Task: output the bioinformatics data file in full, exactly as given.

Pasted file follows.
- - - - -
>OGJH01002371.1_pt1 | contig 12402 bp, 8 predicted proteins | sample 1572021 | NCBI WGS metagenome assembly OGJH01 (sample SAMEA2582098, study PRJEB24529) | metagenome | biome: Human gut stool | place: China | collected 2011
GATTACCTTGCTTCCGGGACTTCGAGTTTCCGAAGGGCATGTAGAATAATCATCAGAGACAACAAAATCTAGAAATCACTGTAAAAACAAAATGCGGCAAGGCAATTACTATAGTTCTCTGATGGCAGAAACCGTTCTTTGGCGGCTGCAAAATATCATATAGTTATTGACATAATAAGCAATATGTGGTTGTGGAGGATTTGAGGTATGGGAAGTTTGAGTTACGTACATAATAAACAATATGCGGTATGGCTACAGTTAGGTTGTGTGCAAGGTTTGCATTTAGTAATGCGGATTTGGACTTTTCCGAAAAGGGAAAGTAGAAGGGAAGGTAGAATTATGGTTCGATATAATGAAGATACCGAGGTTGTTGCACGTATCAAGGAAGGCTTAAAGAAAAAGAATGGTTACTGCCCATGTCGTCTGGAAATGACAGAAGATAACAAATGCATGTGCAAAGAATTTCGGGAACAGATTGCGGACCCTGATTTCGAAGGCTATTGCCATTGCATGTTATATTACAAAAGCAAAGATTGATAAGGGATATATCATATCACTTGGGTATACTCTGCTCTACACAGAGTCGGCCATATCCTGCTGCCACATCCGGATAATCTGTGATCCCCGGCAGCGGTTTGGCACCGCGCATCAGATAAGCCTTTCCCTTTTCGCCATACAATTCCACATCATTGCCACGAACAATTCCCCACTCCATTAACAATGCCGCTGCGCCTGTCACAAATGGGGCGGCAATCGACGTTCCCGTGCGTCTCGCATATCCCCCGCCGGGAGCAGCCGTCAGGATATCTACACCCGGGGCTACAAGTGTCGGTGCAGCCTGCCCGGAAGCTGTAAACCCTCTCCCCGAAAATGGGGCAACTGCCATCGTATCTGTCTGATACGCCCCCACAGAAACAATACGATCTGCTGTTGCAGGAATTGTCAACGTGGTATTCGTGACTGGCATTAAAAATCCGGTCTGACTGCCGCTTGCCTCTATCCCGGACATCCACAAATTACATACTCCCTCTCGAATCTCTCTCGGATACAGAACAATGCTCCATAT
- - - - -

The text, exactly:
>OGJH01002371.1_pt1 | contig 12402 bp, 8 predicted proteins | sample 1572021 | NCBI WGS metagenome assembly OGJH01 (sample SAMEA2582098, study PRJEB24529) | metagenome | biome: Human gut stool | place: China | collected 2011
GATTACCTTGCTTCCGGGACTTCGAGTTTCCGAAGGGCATGTAGAATAATCATCAGAGACAACAAAATCTAGAAATCACTGTAAAAACAAAATGCGGCAAGGCAATTACTATAGTTCTCTGATGGCAGAAACCGTTCTTTGGCGGCTGCAAAATATCATATAGTTATTGACATAATAAGCAATATGTGGTTGTGGAGGATTTGAGGTATGGGAAGTTTGAGTTACGTACATAATAAACAATATGCGGTATGGCTACAGTTAGGTTGTGTGCAAGGTTTGCATTTAGTAATGCGGATTTGGACTTTTCCGAAAAGGGAAAGTAGAAGGGAAGGTAGAATTATGGTTCGATATAATGAAGATACCGAGGTTGTTGCACGTATCAAGGAAGGCTTAAAGAAAAAGAATGGTTACTGCCCATGTCGTCTGGAAATGACAGAAGATAACAAATGCATGTGCAAAGAATTTCGGGAACAGATTGCGGACCCTGATTTCGAAGGCTATTGCCATTGCATGTTATATTACAAAAGCAAAGATTGATAAGGGATATATCATATCACTTGGGTATACTCTGCTCTACACAGAGTCGGCCATATCCTGCTGCCACATCCGGATAATCTGTGATCCCCGGCAGCGGTTTGGCACCGCGCATCAGATAAGCCTTTCCCTTTTCGCCATACAATTCCACATCATTGCCACGAACAATTCCCCACTCCATTAACAATGCCGCTGCGCCTGTCACAAATGGGGCGGCAATCGACGTTCCCGTGCGTCTCGCATATCCCCCGCCGGGAGCAGCCGTCAGGATATCTACACCCGGGGCTACAAGTGTCGGTGCAGCCTGCCCGGAAGCTGTAAACCCTCTCCCCGAAAATGGGGCAACTGCCATCGTATCTGTCTGATACGCCCCCACAGAAACAATACGATCTGCTGTTGCAGGAATTGTCAACGTGGTATTCGTGACTGGCATTAAAAATCCGGTCTGACTGCCGCTTGCCTCTATCCCGGACATCCACAAATTACATACTCCCTCTCGAATCTCTCTCGGATACAGAACAATGCTCCATAT